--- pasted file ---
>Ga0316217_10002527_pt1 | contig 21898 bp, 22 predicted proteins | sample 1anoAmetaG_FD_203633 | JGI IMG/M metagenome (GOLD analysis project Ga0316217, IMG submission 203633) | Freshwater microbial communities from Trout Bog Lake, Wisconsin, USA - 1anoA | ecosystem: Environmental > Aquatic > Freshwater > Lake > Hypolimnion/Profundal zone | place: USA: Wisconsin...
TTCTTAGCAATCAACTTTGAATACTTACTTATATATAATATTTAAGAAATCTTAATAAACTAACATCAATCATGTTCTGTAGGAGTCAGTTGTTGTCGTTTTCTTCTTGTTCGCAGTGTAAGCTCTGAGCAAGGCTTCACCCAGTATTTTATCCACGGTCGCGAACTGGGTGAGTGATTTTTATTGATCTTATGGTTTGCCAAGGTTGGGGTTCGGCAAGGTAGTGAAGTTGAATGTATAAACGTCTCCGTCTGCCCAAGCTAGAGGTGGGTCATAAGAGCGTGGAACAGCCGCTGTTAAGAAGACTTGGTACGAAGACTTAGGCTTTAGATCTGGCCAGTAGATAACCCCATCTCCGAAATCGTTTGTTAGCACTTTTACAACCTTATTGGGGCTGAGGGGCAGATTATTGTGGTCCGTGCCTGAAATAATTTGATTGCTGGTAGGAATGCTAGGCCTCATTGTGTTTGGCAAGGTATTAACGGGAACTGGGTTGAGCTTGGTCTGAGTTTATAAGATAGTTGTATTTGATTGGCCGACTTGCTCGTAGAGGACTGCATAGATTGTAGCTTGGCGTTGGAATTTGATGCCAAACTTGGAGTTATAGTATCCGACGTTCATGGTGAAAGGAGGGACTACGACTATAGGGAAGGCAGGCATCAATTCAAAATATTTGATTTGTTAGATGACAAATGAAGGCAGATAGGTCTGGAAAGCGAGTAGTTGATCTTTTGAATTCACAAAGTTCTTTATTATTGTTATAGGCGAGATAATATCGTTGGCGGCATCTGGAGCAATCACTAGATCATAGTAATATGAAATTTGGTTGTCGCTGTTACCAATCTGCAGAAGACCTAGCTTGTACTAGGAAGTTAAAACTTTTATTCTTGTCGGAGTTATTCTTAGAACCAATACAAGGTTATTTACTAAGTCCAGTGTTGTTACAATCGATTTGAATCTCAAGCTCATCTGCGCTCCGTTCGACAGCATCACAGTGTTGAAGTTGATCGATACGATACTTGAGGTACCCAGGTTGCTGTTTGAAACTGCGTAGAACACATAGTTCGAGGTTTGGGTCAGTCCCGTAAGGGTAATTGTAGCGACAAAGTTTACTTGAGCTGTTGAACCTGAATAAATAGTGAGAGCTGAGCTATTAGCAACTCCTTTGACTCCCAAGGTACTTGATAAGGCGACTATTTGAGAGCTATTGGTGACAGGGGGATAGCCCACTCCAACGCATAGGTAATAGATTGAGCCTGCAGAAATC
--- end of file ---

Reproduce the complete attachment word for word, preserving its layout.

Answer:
>Ga0316217_10002527_pt1 | contig 21898 bp, 22 predicted proteins | sample 1anoAmetaG_FD_203633 | JGI IMG/M metagenome (GOLD analysis project Ga0316217, IMG submission 203633) | Freshwater microbial communities from Trout Bog Lake, Wisconsin, USA - 1anoA | ecosystem: Environmental > Aquatic > Freshwater > Lake > Hypolimnion/Profundal zone | place: USA: Wisconsin...
TTCTTAGCAATCAACTTTGAATACTTACTTATATATAATATTTAAGAAATCTTAATAAACTAACATCAATCATGTTCTGTAGGAGTCAGTTGTTGTCGTTTTCTTCTTGTTCGCAGTGTAAGCTCTGAGCAAGGCTTCACCCAGTATTTTATCCACGGTCGCGAACTGGGTGAGTGATTTTTATTGATCTTATGGTTTGCCAAGGTTGGGGTTCGGCAAGGTAGTGAAGTTGAATGTATAAACGTCTCCGTCTGCCCAAGCTAGAGGTGGGTCATAAGAGCGTGGAACAGCCGCTGTTAAGAAGACTTGGTACGAAGACTTAGGCTTTAGATCTGGCCAGTAGATAACCCCATCTCCGAAATCGTTTGTTAGCACTTTTACAACCTTATTGGGGCTGAGGGGCAGATTATTGTGGTCCGTGCCTGAAATAATTTGATTGCTGGTAGGAATGCTAGGCCTCATTGTGTTTGGCAAGGTATTAACGGGAACTGGGTTGAGCTTGGTCTGAGTTTATAAGATAGTTGTATTTGATTGGCCGACTTGCTCGTAGAGGACTGCATAGATTGTAGCTTGGCGTTGGAATTTGATGCCAAACTTGGAGTTATAGTATCCGACGTTCATGGTGAAAGGAGGGACTACGACTATAGGGAAGGCAGGCATCAATTCAAAATATTTGATTTGTTAGATGACAAATGAAGGCAGATAGGTCTGGAAAGCGAGTAGTTGATCTTTTGAATTCACAAAGTTCTTTATTATTGTTATAGGCGAGATAATATCGTTGGCGGCATCTGGAGCAATCACTAGATCATAGTAATATGAAATTTGGTTGTCGCTGTTACCAATCTGCAGAAGACCTAGCTTGTACTAGGAAGTTAAAACTTTTATTCTTGTCGGAGTTATTCTTAGAACCAATACAAGGTTATTTACTAAGTCCAGTGTTGTTACAATCGATTTGAATCTCAAGCTCATCTGCGCTCCGTTCGACAGCATCACAGTGTTGAAGTTGATCGATACGATACTTGAGGTACCCAGGTTGCTGTTTGAAACTGCGTAGAACACATAGTTCGAGGTTTGGGTCAGTCCCGTAAGGGTAATTGTAGCGACAAAGTTTACTTGAGCTGTTGAACCTGAATAAATAGTGAGAGCTGAGCTATTAGCAACTCCTTTGACTCCCAAGGTACTTGATAAGGCGACTATTTGAGAGCTATTGGTGACAGGGGGATAGCCCACTCCAACGCATAGGTAATAGATTGAGCCTGCAGAAATC